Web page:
Foreign telecommunications companies, including China-based Huawei, have helped Iran collect incredibly detailed data on its citizens’ telephone and Internet use, Reuters reported.
According to an investigative report, a partner of Huawei offered to sell the “Huawei-developed ‘Lawful Interception Solution'” to MobinNet, Iran’s first wireless broadband provider. The system could monitor real-time communications between subscribers, giving Iran a powerful tool to snoop on potential dissidents.
Huawei gave a PowerPoint presentation to MobiNet on a system designed to analyze data traveling across the Internet, Reuters also reported. The system utilized deep packet inspection, or DPI, which is a tool Internet service providers use to protect against cyberattacks, but which can also be used to block sites, track users and reconstruct emails.
Huawei denies ever selling such technology to MobinNet. MobinNet did indeed obtain Huawei DPI equipment, but it is unclear how MobinNet obtained it, Reuters reported, citing a person familiar with the matter.
Reuters reported in March that China’s ZTE Corp sold DPI-based technology to Iran that was capable of snooping on landlines, mobile phones and the Internet.
Recommendations from China Adopted at UN Summit
“Confidential recommendations” proposed by China were adopted at a summit being held by the International Telecommunications Union, or ITU, which is part of the United Nations.
According to Cnet, the recommendations would help network providers target BitTorrent users and detect file-sharing of copyrighted MP3s. However, critics argue that the recommendations would also facilitate censorship.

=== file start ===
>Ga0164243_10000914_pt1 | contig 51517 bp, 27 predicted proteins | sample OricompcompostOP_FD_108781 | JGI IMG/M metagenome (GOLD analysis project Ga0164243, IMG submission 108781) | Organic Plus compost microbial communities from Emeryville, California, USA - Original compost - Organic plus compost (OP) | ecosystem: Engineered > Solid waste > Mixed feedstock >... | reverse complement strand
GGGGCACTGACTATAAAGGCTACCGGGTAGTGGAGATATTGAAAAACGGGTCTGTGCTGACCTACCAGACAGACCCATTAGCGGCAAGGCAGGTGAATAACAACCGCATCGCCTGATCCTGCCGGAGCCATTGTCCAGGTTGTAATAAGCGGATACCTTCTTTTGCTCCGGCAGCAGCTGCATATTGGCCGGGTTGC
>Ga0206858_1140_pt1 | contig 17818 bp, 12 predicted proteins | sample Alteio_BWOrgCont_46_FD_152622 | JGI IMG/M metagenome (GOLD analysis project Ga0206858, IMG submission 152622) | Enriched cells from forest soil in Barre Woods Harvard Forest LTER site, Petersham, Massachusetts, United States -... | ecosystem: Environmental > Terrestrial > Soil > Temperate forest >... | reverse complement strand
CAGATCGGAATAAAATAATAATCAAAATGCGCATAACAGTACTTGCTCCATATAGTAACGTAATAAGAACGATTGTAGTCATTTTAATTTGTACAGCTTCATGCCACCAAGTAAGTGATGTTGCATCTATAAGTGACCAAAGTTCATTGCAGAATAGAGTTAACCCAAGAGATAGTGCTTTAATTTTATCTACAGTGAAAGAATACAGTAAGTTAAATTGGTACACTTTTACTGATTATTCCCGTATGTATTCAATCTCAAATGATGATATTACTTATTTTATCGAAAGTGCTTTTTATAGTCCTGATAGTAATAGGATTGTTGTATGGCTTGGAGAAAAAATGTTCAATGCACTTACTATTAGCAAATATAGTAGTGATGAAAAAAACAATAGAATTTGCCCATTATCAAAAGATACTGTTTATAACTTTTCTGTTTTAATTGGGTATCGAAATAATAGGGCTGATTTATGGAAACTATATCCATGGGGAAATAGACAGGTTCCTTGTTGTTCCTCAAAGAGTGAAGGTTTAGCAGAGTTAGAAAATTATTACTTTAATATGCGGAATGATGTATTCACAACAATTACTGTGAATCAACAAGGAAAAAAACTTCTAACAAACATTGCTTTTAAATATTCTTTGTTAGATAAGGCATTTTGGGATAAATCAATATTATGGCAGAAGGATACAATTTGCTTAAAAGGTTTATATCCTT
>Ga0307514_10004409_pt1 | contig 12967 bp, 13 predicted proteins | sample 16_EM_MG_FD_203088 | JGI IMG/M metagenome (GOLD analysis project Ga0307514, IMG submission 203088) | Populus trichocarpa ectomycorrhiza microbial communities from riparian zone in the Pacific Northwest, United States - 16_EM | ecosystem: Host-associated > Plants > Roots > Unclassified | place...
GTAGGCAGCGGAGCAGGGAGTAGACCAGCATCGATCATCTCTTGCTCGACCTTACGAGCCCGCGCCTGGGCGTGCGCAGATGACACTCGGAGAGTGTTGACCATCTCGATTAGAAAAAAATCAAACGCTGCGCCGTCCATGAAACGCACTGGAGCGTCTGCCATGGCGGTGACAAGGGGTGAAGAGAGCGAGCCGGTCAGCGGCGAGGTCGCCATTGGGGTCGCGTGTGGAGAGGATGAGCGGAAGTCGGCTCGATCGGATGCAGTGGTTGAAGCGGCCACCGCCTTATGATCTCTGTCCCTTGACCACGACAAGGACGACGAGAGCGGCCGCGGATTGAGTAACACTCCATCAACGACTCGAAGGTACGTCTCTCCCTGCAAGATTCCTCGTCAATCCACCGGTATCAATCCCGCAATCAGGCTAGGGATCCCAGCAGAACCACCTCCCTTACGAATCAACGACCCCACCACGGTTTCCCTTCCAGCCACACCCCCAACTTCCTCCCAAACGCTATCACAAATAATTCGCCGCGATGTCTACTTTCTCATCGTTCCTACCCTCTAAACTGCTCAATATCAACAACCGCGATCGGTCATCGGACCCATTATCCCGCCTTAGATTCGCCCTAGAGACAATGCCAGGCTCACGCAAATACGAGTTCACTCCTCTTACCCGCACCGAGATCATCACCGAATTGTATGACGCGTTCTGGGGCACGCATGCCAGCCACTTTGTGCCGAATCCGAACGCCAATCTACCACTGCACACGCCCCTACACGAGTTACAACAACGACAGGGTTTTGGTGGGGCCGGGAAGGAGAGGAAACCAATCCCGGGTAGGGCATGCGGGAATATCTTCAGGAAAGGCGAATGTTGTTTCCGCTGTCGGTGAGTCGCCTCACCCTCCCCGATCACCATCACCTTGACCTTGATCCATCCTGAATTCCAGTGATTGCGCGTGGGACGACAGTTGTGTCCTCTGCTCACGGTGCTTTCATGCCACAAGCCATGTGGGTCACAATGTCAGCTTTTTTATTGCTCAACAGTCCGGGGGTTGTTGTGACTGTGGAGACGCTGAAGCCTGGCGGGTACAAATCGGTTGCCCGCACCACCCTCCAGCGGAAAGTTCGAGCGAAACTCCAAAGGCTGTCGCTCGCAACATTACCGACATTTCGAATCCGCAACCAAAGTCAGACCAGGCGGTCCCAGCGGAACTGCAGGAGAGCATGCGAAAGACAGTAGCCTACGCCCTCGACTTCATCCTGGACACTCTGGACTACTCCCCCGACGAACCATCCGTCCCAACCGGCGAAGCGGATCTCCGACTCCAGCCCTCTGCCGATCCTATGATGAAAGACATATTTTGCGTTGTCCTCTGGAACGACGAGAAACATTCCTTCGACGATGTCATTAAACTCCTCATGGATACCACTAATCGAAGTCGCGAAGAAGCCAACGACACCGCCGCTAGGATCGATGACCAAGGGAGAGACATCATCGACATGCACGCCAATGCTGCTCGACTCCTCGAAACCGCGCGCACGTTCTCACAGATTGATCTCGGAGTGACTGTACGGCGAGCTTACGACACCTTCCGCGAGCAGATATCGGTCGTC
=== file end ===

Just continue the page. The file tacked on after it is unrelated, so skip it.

Germany was reportedly among the loudest detractors, warning that the ITU shouldn’t standardize measures that could be used to censor the Web or “impede the free flow of information and ideas.”
The recommendations in question have not yet been made public. However, Cnet reports that they relate to deep packet inspection, which, as mentioned above, can be used to snoop on electronic communications.
It is unclear how measures adopted at the ITU conference, taking place in Dubai, will — or won’t — affect future UN legislation regarding the Internet.
YouTube Still Blocked in Afghanistan
People in Afghanistan are in no hurry to lift the block on YouTube more than two month after the government banned the site because of the infamous anti-Islam video.
According to The New York Times, the “common reaction” to the YouTube ban is praise — and at worst ambivalence. This ethos goes even for young people in the capital of Kabul.
The government banned YouTube after the company declined to remove the video. Despite misgivings about restricting freedom of speech, “in this case, censorship worked,” and “almost certainly saved lives,” The Times noted.
Facebook Billionaire Eyes China
Alisher Usmanov, the 59-year-old Russian who banked more than US$1 billion by investing in Facebook, is shifting his focus to China.
According to Bloomberg, Usmanov, who ranks as Russia’s richest man, believes that valuations for U.S. tech companies are “too high to justify making new investments.” Bloomberg quotes Ivan Streshinskiy, the CEO of the company that manages Usmanov’s assets, who says that China’s sheer size makes it a better bet: even “something small for China” can be enormous.
Hence, Usmanov has decided to invest some of his $17.2 billion in Chinese e-commerce outfits Alibaba Holding Group and 360buy.
UK ISPs Remove Block on Pirate Clone
Internet service providers in the UK have been told they can stop blocking promobay.org, a site that had been associated with The Pirate Bay.
According to the BBC, PromoBay does not contain any links to illegally shared content and thus doesn’t belong on the UK’s expanding list of banned sites.
The block reportedly came about in the first place because PromoBay had linked directly to The Pirate Bay, which was, is and will remain banned by British ISPs.
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